In our research, we found a positive relationship between self-esteem and personal values like gratitude and altruism. Certain aspects of gratitude, like simple appreciation of life and a lack of feelings of deprivation, correlated with self-esteem. We also identified a positive connection between self-esteem and aspects of personality like extroversion and the sense of leadership or authority (a subcategory of positive narcissism). All of these positive correlations demonstrate healthy and measurable degrees of recovery success.    

“Living Life on Life’s Terms”
This is a popular expression in 12-Step groups. Accepting life “as is” and making positive adjustments are hallmark behaviors of individuals who “work the program.” Intentional humility, daily prayer or meditation, and keeping track of one’s emotional health are all central practices of 12-Step engagement.8 Active maintenance of emotional health is a distinctly important aspect of long-term recovery. We found that there is a significant negative relationship between self-esteem and indicators of poor emotional health, including psychological distress, attachment anxiety, and attachment avoidance. Additionally, we found a negative link between self-esteem and exploitative or entitled aspects of narcissism. Fortunately, these maladaptive connections to the world can decline with positive development of self-esteem.

Recovery Does not Mean Abstinence Only
The last ten years of recovery science has broadened theory and definitions, producing several reliable ways to measure recovery that go beyond testing urine samples and breathalyzers. The current misguided ways in which treatment protocols, the criminal justice system, and society-at-large approach substance use disorders lead to substantial misunderstanding about recovery. Recovery is far more complex than the simple cessation of use. Policymakers and the criminal justice system have been short-sighted in this regard for decades. Recovery from any chronic health condition requires multiple forms of support that are not provided through acute (e.g., 30 day) treatments or mandated legal interventions. Because recovery is an intentional, dynamic, and relational process,9,10 it is best viewed through longitudinal improvement in personal growth, relationships with others, and improved quality of life.11 As such, public health researchers and practitioners should adopt strength-based ways of measuring (and celebrating) the recovery progress of individuals with substance use issues.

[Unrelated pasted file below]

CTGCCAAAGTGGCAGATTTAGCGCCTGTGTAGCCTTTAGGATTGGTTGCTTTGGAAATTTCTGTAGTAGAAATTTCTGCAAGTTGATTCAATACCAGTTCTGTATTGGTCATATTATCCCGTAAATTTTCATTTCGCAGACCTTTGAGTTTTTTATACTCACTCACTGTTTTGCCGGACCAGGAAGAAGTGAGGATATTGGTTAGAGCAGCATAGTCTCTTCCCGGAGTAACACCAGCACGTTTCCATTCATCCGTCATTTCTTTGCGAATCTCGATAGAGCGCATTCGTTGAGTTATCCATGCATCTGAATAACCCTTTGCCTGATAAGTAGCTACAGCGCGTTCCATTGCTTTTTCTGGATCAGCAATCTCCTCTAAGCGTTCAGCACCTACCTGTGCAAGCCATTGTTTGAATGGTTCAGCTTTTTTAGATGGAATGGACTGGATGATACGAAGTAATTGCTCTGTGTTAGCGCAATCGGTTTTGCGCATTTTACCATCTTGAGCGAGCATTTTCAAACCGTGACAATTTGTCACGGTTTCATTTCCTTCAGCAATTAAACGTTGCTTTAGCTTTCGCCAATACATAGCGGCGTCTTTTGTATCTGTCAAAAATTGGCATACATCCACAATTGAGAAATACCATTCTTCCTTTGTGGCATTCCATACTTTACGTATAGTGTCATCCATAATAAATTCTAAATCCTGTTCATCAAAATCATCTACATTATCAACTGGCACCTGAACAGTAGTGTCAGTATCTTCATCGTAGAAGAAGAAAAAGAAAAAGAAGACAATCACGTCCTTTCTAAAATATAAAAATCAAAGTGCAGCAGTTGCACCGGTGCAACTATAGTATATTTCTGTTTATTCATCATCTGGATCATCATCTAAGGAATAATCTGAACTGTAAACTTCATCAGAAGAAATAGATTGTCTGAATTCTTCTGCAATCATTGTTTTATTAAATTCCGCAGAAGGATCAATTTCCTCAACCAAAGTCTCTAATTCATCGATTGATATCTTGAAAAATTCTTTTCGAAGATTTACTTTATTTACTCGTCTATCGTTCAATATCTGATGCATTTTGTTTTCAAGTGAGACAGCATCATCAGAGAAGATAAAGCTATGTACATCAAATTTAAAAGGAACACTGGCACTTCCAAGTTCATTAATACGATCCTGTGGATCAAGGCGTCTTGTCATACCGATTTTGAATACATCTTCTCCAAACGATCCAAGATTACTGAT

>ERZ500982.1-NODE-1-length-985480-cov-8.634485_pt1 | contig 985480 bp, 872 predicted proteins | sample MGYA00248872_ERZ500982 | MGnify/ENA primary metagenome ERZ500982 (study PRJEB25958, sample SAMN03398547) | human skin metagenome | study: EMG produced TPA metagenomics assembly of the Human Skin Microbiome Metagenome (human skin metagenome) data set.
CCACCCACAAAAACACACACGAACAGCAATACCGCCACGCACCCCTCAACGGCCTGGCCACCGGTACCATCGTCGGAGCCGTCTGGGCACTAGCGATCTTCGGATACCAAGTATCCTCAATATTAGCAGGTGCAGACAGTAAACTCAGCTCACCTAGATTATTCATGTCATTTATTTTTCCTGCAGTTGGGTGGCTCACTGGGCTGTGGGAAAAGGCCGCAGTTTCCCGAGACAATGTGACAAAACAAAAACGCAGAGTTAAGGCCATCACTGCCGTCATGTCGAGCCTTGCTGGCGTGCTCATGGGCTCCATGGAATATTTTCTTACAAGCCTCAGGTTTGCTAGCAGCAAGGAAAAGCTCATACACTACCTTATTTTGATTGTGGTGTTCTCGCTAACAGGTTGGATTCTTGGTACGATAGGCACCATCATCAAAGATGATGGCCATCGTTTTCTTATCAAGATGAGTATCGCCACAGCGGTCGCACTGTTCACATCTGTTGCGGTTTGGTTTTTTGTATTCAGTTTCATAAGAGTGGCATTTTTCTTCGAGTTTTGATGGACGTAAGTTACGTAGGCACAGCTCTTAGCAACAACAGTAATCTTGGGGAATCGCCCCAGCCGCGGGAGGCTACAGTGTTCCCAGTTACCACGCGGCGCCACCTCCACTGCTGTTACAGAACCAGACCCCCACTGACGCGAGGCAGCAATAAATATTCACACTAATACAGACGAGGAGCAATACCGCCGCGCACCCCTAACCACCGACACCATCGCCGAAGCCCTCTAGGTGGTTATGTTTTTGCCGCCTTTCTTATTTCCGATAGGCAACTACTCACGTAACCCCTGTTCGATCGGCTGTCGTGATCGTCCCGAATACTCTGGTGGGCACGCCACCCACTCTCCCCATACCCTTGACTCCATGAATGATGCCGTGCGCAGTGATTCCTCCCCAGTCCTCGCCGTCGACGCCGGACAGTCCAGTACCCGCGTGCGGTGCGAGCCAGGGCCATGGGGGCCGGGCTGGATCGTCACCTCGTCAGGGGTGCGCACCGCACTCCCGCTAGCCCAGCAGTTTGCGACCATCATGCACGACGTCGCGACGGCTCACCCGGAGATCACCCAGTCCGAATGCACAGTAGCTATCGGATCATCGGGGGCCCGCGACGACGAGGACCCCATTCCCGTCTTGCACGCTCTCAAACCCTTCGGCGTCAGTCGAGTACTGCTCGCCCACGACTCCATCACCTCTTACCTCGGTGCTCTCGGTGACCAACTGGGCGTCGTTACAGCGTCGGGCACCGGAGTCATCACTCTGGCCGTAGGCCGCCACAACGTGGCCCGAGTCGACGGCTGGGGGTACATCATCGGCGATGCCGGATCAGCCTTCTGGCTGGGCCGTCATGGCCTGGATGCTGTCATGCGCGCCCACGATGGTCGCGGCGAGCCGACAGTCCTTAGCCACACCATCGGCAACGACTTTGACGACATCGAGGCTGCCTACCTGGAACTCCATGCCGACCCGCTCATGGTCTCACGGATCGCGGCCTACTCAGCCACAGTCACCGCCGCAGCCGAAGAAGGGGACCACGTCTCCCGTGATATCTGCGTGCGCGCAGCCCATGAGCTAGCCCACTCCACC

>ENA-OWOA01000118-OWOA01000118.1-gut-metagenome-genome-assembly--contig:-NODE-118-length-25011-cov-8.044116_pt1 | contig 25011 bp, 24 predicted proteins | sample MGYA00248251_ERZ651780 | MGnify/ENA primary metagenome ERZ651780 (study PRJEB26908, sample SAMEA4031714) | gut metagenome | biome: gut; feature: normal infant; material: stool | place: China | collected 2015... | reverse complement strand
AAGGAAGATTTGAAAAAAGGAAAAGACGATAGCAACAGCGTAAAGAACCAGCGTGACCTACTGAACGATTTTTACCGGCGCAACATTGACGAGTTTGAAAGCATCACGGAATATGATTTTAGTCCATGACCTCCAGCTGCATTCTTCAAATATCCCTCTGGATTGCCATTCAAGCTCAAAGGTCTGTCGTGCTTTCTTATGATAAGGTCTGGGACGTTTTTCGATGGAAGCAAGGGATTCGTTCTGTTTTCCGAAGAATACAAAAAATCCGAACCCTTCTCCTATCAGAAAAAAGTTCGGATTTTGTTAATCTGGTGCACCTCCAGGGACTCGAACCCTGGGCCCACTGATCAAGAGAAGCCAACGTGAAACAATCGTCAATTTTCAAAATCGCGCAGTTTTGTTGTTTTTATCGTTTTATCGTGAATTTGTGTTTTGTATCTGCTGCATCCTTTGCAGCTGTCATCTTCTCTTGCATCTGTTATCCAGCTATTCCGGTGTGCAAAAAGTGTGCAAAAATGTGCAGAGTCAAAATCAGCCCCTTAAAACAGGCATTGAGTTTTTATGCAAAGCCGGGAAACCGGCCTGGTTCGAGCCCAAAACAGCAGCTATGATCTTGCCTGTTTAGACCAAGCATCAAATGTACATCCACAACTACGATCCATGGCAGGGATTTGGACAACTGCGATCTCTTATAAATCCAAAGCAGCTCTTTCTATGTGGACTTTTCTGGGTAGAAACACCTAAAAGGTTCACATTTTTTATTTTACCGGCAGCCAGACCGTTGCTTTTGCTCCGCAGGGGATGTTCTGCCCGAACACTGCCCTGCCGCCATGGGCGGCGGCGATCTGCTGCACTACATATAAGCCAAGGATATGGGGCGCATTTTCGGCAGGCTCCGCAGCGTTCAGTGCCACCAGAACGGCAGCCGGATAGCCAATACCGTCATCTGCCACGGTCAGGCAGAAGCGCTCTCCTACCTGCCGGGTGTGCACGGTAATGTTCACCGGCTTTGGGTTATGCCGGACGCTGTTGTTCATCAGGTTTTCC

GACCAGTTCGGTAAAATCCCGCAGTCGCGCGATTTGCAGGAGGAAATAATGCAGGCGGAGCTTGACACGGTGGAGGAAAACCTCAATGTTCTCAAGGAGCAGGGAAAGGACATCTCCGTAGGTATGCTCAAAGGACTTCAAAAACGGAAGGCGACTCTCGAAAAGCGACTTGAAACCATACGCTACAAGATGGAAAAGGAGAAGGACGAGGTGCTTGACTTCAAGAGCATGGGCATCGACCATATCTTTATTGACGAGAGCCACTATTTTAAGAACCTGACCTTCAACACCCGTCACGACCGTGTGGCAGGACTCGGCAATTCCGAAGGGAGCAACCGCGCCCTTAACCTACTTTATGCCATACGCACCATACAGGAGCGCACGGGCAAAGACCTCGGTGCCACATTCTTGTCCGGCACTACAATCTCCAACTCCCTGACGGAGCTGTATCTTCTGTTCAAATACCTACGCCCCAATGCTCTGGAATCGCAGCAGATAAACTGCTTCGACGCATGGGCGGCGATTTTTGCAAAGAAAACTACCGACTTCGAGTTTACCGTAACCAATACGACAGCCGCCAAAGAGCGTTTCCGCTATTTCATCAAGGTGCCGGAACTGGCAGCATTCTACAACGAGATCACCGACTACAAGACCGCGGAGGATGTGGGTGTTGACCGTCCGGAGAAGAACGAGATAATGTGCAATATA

Data and Methods
This study included secondary data analysis of 113 members of the Alcoholics Anonymous 12-step program. The study principal investigator collected measures on participant attendance, sponsorship, general health, spirituality, religiosity, living arrangement, and student status. The following scales were used to measure self-esteem and other interpersonal and intrapersonal factors related to recovery: Rosenberg Self-Esteem Scale, Altruistic Personality Scale, 13-item Narcissistic Personality Inventory, Experiences in Close Relationships Scale Short Form, Ten-Item Personality Inventory, Kessler non-specific psychological distress measure, and the Brief Assessment of Recovery Capital. For further details on the data and methods, please see the published study, Self-Esteem in 12-Step Recovery; Theoretical History, Evidence, and Implications for Future Research.

References